Schizophrenia & Neuropsychological Examination (Etiology (Stress…
Schizophrenia & Neuropsychological Examination
What is Schizophrenia?
Is the diagnosis useful/valid?
Distinction between schizophrenia and other psychotic disorders?
Does diagnosis prove useful in terms of prognosis and treatment response?
Poor diagnostic specificity
Schiz = Split Phren = Mind
Diagnostic characteristics (DSM-5)
Grossly disorganized / catatonic behavior
Two or more of these symptoms must have been experienced for a significant proportion of time within the preceding month.
Must have experienced marked social and/or occupational dysfunction and suggested behavioral disturbance for at least 6 months.
Lifetime prevalence of nearly 1 %.
Usual onset between 18-25.
1 out of 5 have an optimal course of illness.
Comorbid substance abuse occurs in 50%.
Voices: Commanding or commenting
"Sensory perceptions of stimuli that are not really there"
most common symptom
of schizophrenia (present in 75 % of those in hospital care)
"A belief that is not held within a person's culture or subculture"
Example: Being under threat from an organized conspiracy
Delusions of persecution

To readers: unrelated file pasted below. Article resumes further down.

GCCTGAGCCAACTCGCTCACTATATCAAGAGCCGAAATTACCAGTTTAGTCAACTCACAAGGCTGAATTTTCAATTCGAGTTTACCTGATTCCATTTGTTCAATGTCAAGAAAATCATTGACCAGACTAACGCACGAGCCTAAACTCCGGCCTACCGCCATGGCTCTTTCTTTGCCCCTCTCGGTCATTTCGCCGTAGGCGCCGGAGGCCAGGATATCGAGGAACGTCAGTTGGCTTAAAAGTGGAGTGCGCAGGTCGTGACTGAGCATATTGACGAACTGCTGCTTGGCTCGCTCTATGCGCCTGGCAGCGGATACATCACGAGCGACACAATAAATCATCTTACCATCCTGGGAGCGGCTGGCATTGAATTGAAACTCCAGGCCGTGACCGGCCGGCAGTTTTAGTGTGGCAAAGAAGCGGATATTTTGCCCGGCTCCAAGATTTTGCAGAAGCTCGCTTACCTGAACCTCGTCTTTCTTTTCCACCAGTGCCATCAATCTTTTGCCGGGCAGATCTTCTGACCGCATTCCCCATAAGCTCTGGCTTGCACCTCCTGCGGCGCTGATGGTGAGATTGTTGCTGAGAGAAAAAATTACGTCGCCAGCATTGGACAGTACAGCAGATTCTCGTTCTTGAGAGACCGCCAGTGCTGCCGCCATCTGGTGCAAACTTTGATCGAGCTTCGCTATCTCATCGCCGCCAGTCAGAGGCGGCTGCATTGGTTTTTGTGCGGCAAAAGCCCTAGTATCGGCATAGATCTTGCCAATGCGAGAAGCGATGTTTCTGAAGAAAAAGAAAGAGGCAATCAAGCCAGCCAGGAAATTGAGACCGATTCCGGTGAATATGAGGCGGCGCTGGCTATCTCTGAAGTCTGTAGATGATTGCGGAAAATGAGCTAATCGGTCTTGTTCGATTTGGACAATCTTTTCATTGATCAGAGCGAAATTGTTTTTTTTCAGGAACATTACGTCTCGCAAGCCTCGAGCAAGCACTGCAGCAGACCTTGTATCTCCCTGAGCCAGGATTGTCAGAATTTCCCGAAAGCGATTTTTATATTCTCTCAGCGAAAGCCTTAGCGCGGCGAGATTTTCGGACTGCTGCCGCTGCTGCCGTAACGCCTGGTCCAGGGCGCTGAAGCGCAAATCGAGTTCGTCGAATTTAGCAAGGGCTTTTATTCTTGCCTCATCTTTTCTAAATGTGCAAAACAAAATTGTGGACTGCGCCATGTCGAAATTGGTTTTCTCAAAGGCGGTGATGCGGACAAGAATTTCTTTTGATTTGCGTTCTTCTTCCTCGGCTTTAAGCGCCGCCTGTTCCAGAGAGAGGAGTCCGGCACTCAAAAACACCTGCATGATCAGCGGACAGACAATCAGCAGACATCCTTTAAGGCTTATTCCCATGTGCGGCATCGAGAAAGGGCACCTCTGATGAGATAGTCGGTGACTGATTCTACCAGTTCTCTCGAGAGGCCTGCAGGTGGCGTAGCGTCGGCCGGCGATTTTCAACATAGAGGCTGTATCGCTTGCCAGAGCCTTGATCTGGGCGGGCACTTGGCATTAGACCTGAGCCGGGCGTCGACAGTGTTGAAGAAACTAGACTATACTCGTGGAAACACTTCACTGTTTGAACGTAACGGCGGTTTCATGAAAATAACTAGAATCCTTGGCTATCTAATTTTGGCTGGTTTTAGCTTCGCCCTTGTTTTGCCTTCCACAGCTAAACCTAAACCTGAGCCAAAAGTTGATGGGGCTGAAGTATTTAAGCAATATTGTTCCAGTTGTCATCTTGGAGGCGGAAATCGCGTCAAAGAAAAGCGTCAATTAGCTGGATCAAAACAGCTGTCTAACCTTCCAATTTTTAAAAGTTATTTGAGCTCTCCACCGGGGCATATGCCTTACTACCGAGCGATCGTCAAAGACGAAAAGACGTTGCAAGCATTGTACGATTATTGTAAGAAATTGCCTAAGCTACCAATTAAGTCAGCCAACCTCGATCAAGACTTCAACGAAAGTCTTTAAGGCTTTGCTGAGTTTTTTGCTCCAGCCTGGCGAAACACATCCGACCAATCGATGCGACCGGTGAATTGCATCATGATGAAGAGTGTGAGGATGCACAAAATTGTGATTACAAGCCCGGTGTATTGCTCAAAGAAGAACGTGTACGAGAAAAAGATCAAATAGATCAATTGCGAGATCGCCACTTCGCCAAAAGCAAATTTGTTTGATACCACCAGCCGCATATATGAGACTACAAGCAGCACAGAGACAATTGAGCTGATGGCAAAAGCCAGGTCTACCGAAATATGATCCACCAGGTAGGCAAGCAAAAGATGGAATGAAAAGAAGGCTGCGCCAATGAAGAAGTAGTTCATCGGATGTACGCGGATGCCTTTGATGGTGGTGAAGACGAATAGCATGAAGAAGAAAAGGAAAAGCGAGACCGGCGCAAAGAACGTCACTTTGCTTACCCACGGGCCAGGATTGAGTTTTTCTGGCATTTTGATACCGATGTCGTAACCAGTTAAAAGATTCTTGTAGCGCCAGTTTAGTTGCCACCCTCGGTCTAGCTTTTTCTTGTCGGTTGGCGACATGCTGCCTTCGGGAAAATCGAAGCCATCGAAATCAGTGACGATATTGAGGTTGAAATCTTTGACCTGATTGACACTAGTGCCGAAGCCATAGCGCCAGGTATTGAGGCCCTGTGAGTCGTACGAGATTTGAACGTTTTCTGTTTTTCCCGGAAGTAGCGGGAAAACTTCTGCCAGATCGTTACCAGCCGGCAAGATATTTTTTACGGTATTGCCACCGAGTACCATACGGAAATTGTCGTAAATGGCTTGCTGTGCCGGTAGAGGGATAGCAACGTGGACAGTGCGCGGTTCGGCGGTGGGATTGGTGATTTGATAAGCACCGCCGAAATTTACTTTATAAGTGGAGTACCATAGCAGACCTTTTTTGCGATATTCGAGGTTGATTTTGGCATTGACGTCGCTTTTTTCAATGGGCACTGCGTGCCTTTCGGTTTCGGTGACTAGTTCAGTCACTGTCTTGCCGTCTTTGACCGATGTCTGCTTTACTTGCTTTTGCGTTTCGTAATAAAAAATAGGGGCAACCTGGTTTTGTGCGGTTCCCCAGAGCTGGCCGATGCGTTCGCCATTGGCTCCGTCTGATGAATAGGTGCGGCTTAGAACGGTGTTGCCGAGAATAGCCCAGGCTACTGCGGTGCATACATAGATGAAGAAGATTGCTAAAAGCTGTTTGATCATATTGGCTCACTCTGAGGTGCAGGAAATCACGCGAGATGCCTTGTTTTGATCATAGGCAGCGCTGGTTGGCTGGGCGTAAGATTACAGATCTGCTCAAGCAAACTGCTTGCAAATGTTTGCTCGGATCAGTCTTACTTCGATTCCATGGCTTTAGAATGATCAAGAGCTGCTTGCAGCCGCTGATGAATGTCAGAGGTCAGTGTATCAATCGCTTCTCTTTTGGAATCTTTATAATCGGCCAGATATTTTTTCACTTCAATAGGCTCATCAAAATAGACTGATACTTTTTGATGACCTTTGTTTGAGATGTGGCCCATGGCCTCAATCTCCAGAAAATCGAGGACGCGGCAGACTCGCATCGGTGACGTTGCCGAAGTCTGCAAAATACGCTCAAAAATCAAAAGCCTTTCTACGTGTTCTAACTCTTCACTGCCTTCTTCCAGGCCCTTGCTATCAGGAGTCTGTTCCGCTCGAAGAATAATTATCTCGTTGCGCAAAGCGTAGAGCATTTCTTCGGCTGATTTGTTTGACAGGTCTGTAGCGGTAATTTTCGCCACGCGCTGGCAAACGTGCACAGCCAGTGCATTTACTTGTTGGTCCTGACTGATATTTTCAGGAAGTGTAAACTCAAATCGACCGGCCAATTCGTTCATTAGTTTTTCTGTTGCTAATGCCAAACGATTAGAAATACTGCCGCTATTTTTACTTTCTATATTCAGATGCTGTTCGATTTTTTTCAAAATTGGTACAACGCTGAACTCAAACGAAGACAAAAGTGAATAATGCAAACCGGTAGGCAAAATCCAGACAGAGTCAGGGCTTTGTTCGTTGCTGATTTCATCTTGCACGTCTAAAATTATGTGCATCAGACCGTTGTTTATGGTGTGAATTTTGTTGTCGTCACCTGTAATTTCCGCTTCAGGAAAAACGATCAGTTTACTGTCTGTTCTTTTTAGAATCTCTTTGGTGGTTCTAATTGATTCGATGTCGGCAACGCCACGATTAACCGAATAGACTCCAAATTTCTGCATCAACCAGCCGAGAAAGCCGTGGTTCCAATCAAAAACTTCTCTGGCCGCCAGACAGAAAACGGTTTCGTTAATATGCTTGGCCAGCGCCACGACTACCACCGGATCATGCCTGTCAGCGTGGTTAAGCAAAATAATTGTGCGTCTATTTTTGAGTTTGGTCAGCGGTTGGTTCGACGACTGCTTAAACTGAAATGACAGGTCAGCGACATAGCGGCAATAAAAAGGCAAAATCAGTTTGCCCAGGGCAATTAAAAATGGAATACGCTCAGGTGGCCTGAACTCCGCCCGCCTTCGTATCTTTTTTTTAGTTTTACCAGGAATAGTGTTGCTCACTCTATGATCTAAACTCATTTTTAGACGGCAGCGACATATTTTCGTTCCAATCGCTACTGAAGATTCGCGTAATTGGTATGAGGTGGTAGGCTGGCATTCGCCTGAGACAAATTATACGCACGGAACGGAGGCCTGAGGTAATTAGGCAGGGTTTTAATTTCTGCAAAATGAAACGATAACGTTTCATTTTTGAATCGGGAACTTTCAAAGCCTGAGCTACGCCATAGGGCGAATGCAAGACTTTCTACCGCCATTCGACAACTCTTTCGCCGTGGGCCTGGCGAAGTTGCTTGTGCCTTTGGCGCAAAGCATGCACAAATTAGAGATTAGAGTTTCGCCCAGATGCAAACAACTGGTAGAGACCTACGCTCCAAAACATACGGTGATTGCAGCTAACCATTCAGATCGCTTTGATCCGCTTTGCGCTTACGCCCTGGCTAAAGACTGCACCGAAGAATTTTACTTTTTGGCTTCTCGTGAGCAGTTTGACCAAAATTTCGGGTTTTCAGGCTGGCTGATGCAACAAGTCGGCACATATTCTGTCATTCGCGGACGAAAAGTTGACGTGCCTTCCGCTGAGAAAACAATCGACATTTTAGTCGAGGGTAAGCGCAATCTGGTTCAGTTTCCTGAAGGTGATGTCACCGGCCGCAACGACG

Delusions of grandeur
Delusions of control
Delusions of reference
Increased reliance on currently occuring information without taking previous events into account.
5 negative symptoms
Studies show only a minor benefit.
Social skills training
“Negative symptoms” involve absences of or deficits in something that is typically present in healthy people.
Related Studies: Main Findings
Involves a three-way conversation between therapist, patient and a digital simulation (“avatar”) of one of his/her hallucinated voices.
Speech transformation software to change the therapist’s voice.
6-8 short sessions of 45 min.
Promising studies comparing AVATAR therapy with control groups.
The patient is encouraged to confront the avatar, and, through the dialog, to get to a point where it is no longer intimidating and may even become encouraging and supportive.
Preventing a first episode of psychosis
Early detection and intervention in people at ultra-high risk of developing psychosis can be successful to prevent or delay a first psychosis.
Antipsychotic medication showed efficacy, but more trials are needed.
Omega-3 fatty acid needs replication.
Integrated psychological interventions need replication with more methodologically sound studies.
The findings regarding CBT appear robust, but the 95% confidence interval is still wide.